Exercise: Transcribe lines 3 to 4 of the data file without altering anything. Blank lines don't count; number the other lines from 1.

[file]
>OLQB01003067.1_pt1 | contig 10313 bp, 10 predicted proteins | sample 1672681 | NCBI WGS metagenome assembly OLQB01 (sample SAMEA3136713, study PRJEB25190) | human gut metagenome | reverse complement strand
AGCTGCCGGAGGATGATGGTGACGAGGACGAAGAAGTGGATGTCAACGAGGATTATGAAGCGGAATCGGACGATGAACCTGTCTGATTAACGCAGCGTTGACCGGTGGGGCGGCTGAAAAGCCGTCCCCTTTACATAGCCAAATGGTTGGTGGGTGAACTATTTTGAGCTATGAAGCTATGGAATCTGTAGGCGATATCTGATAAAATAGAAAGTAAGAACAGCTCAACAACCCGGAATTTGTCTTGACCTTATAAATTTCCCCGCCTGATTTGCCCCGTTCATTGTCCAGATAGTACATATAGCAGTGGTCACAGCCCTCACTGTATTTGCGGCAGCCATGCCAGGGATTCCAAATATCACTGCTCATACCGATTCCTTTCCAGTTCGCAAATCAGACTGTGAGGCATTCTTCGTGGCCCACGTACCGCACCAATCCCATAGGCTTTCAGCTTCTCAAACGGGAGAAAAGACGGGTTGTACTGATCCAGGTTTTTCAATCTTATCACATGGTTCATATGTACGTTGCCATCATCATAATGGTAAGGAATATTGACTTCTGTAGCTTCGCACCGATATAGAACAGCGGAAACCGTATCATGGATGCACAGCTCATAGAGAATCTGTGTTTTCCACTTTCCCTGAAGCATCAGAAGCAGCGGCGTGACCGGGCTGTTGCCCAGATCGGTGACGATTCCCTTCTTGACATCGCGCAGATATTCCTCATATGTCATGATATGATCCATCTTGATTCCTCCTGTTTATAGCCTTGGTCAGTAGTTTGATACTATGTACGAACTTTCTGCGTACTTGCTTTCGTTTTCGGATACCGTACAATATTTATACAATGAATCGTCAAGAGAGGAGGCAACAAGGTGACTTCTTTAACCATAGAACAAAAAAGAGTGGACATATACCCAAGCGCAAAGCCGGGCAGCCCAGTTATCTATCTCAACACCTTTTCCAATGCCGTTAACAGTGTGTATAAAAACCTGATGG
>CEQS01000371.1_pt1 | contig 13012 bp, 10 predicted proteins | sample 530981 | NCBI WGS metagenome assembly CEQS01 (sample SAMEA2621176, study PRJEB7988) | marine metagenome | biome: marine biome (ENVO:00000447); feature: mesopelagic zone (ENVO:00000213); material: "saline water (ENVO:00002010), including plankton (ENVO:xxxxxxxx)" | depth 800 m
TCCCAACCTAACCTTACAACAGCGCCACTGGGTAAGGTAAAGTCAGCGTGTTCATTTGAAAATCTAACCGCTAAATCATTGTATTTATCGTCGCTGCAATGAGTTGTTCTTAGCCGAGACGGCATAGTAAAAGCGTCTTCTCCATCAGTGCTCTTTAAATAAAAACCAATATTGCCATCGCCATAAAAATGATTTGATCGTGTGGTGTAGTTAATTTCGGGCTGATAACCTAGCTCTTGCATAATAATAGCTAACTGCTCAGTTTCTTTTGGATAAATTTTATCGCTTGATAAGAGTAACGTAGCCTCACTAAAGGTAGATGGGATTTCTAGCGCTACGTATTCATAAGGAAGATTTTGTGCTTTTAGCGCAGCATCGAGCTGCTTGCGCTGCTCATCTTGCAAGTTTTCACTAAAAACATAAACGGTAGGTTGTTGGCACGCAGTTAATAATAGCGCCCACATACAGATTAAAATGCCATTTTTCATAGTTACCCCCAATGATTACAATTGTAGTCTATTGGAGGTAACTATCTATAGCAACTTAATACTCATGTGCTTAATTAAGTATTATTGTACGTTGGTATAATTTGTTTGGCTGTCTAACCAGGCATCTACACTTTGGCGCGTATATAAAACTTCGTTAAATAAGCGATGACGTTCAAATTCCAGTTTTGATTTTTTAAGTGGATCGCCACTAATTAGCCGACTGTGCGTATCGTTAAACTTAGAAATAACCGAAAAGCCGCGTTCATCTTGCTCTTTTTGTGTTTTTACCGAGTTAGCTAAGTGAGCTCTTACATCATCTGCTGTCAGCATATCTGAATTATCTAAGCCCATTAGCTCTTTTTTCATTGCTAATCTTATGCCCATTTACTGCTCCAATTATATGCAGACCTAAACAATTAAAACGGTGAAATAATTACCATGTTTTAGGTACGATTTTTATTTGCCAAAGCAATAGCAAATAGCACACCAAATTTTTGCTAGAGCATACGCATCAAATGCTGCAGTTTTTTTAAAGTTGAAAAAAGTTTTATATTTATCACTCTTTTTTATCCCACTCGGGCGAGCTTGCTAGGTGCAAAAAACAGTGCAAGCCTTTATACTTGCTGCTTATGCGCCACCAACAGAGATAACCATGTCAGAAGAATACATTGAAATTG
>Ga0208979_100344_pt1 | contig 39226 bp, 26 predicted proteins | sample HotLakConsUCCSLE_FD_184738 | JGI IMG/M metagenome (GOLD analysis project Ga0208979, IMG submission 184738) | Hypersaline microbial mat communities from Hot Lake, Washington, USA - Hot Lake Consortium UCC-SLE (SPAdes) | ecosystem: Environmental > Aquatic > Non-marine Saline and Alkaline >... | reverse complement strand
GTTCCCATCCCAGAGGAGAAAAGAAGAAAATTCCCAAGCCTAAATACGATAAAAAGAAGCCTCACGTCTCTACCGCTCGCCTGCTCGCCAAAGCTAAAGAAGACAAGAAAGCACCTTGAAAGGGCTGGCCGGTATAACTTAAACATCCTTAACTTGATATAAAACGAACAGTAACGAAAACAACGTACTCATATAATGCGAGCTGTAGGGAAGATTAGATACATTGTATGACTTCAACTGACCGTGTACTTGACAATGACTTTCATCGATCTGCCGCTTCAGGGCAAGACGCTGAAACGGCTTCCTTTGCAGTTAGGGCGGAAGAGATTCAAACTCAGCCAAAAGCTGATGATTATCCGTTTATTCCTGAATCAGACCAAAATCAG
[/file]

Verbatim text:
>CEQS01000371.1_pt1 | contig 13012 bp, 10 predicted proteins | sample 530981 | NCBI WGS metagenome assembly CEQS01 (sample SAMEA2621176, study PRJEB7988) | marine metagenome | biome: marine biome (ENVO:00000447); feature: mesopelagic zone (ENVO:00000213); material: "saline water (ENVO:00002010), including plankton (ENVO:xxxxxxxx)" | depth 800 m
TCCCAACCTAACCTTACAACAGCGCCACTGGGTAAGGTAAAGTCAGCGTGTTCATTTGAAAATCTAACCGCTAAATCATTGTATTTATCGTCGCTGCAATGAGTTGTTCTTAGCCGAGACGGCATAGTAAAAGCGTCTTCTCCATCAGTGCTCTTTAAATAAAAACCAATATTGCCATCGCCATAAAAATGATTTGATCGTGTGGTGTAGTTAATTTCGGGCTGATAACCTAGCTCTTGCATAATAATAGCTAACTGCTCAGTTTCTTTTGGATAAATTTTATCGCTTGATAAGAGTAACGTAGCCTCACTAAAGGTAGATGGGATTTCTAGCGCTACGTATTCATAAGGAAGATTTTGTGCTTTTAGCGCAGCATCGAGCTGCTTGCGCTGCTCATCTTGCAAGTTTTCACTAAAAACATAAACGGTAGGTTGTTGGCACGCAGTTAATAATAGCGCCCACATACAGATTAAAATGCCATTTTTCATAGTTACCCCCAATGATTACAATTGTAGTCTATTGGAGGTAACTATCTATAGCAACTTAATACTCATGTGCTTAATTAAGTATTATTGTACGTTGGTATAATTTGTTTGGCTGTCTAACCAGGCATCTACACTTTGGCGCGTATATAAAACTTCGTTAAATAAGCGATGACGTTCAAATTCCAGTTTTGATTTTTTAAGTGGATCGCCACTAATTAGCCGACTGTGCGTATCGTTAAACTTAGAAATAACCGAAAAGCCGCGTTCATCTTGCTCTTTTTGTGTTTTTACCGAGTTAGCTAAGTGAGCTCTTACATCATCTGCTGTCAGCATATCTGAATTATCTAAGCCCATTAGCTCTTTTTTCATTGCTAATCTTATGCCCATTTACTGCTCCAATTATATGCAGACCTAAACAATTAAAACGGTGAAATAATTACCATGTTTTAGGTACGATTTTTATTTGCCAAAGCAATAGCAAATAGCACACCAAATTTTTGCTAGAGCATACGCATCAAATGCTGCAGTTTTTTTAAAGTTGAAAAAAGTTTTATATTTATCACTCTTTTTTATCCCACTCGGGCGAGCTTGCTAGGTGCAAAAAACAGTGCAAGCCTTTATACTTGCTGCTTATGCGCCACCAACAGAGATAACCATGTCAGAAGAATACATTGAAATTG